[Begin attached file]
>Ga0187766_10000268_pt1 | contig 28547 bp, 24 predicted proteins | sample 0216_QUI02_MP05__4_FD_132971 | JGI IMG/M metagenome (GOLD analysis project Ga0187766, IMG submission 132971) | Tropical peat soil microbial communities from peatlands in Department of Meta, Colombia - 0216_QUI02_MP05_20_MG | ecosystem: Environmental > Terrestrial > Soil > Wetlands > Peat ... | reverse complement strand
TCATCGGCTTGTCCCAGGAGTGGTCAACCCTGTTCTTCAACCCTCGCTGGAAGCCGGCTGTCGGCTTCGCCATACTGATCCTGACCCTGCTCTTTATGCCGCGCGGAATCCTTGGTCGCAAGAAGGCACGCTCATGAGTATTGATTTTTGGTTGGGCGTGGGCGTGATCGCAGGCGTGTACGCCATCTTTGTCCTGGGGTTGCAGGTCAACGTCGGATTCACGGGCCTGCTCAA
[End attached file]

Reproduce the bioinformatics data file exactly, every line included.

>Ga0187766_10000268_pt1 | contig 28547 bp, 24 predicted proteins | sample 0216_QUI02_MP05__4_FD_132971 | JGI IMG/M metagenome (GOLD analysis project Ga0187766, IMG submission 132971) | Tropical peat soil microbial communities from peatlands in Department of Meta, Colombia - 0216_QUI02_MP05_20_MG | ecosystem: Environmental > Terrestrial > Soil > Wetlands > Peat ... | reverse complement strand
TCATCGGCTTGTCCCAGGAGTGGTCAACCCTGTTCTTCAACCCTCGCTGGAAGCCGGCTGTCGGCTTCGCCATACTGATCCTGACCCTGCTCTTTATGCCGCGCGGAATCCTTGGTCGCAAGAAGGCACGCTCATGAGTATTGATTTTTGGTTGGGCGTGGGCGTGATCGCAGGCGTGTACGCCATCTTTGTCCTGGGGTTGCAGGTCAACGTCGGATTCACGGGCCTGCTCAA